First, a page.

Is this the inevitable conclusion of our growing space junk problem?
A Chinese military satellite appears to have gotten smashed by a disintegrating Russian rocket, Space.com reports, in what's likely the worst orbital collision since 2009.
The collision illustrates the growing danger of derelict spacecraft parts and other jetsam in Earth's orbit, where they can smash functional equipment — as well as the extraordinary difficulty in figuring out what's going on in Earth's orbit.
According to an investigation by Harvard astrophysicist and satellite tracker Jonathan McDowell, Chinese satellite Yunhai 1-02 likely crashed into a piece of space junk earlier this year.
The piece, according to McDowell, was part of a Zenit-2 rocket that launched a spy satellite back in 1996. According to a database entry located by McDowell, the rocket part was tagged with an unusual entry: "Collided with satellite."
"This is a new kind of comment entry — haven't seen such a comment for any other satellites before," McDowell wrote.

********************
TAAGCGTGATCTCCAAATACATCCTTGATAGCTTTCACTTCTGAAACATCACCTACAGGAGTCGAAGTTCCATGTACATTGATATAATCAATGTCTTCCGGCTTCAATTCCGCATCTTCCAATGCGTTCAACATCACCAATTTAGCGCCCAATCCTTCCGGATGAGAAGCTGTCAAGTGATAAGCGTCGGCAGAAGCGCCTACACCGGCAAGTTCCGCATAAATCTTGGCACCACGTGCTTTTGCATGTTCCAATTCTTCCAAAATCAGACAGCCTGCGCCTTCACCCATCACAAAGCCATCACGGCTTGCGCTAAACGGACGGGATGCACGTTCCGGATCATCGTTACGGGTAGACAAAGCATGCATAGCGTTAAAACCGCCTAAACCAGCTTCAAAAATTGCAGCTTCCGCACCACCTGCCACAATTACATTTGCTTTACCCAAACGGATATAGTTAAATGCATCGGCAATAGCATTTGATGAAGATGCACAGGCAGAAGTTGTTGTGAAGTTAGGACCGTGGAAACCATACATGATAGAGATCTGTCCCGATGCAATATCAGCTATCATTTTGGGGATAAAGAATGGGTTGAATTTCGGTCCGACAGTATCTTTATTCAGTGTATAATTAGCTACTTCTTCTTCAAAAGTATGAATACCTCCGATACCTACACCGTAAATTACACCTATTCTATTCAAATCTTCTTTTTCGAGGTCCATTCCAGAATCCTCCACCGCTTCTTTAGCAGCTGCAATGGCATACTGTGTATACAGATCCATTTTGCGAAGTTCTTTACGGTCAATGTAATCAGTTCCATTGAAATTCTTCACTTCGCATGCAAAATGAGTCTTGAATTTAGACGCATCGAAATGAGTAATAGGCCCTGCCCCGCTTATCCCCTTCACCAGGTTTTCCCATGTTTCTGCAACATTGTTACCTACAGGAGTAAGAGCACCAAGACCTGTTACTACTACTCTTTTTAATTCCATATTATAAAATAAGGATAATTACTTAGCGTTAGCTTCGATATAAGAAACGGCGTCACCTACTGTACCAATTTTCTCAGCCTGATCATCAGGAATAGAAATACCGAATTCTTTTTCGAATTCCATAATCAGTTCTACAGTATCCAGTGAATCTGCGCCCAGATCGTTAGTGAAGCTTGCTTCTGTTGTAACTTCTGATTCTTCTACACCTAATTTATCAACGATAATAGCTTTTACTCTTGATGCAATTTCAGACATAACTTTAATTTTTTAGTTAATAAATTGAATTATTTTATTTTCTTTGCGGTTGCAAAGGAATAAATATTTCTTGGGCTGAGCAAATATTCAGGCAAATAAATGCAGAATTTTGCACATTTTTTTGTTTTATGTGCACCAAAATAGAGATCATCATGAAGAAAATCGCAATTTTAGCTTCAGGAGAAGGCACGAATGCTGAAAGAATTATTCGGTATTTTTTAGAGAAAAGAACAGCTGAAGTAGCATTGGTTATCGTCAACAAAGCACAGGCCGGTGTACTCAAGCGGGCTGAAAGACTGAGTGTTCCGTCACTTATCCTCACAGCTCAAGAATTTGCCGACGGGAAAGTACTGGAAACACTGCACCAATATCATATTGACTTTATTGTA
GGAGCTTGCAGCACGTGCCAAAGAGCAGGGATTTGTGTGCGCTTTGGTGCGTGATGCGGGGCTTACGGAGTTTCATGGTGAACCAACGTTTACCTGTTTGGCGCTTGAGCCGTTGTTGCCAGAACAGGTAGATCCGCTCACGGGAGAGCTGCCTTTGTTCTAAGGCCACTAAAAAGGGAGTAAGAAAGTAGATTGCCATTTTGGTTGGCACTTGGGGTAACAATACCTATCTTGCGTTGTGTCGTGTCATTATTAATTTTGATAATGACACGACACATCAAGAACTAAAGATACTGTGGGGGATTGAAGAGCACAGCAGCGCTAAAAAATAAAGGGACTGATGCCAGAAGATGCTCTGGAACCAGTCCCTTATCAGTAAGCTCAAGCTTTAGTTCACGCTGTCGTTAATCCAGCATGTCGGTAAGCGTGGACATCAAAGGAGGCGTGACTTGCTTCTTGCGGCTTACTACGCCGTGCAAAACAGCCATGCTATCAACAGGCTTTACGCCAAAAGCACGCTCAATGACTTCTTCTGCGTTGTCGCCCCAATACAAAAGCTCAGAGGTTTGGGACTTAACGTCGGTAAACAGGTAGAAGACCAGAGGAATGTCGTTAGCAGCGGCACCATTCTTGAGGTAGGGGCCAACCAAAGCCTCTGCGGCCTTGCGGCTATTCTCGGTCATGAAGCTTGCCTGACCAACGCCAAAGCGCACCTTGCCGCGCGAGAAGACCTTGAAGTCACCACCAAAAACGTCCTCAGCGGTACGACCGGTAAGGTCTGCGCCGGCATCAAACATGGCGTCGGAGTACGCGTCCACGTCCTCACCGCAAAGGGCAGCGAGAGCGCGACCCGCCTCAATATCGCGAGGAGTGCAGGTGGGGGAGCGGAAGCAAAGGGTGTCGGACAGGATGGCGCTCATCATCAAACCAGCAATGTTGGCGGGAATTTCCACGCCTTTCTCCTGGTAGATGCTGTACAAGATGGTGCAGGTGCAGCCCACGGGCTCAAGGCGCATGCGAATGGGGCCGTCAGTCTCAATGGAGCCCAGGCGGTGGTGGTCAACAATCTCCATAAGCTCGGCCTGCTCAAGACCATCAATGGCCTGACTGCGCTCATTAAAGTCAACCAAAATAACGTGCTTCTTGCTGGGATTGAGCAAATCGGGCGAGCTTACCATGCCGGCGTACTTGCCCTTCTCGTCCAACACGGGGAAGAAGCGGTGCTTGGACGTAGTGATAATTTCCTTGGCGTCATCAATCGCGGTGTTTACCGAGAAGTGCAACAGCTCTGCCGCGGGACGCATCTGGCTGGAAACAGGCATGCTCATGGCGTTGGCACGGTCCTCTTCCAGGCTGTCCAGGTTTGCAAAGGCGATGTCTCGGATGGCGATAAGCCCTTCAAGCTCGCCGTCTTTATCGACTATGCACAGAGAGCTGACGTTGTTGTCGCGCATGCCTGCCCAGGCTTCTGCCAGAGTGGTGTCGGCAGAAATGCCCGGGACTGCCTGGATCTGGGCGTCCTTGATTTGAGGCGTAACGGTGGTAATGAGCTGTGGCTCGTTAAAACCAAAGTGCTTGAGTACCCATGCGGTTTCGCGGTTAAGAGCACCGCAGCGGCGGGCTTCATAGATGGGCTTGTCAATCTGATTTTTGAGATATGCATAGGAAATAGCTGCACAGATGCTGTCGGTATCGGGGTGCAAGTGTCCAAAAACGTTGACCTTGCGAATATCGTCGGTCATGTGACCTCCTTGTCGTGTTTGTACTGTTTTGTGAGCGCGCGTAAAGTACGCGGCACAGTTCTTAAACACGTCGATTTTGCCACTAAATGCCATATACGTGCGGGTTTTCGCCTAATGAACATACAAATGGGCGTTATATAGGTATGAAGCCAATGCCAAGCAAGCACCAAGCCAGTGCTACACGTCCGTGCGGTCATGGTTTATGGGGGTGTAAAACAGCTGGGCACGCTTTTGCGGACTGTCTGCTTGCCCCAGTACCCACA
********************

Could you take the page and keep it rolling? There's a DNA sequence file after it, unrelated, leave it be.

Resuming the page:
The evidence remains circumstantial, but McDowell found that the two objects had been in close proximity earlier this year.
Surprisingly, the Yunhai satellite seems to have survived the collision and is still transmitting radio signals, according to Space.com.
The more stuff we send into orbit, the more likely similar collisions become.
"Collisions are proportional to the square of the number of things in orbit," McDowell told Space.com. "That is to say, if you have 10 times as many satellites, you're going to get 100 times as many collisions. So, as the traffic density goes up, collisions are going to go from being a minor constituent of the space junk problem to being the major constituent. That's just math."
In the worst case scenario, one collision could trigger a knock-on effect causing an exponential series of collisions, a phenomenon known as "Kessler syndrome."
But for now, all we can do is hope that it will never come to that.
READ MORE: Space collision: Chinese satellite got whacked by hunk of Russian rocket in March [Space.com]
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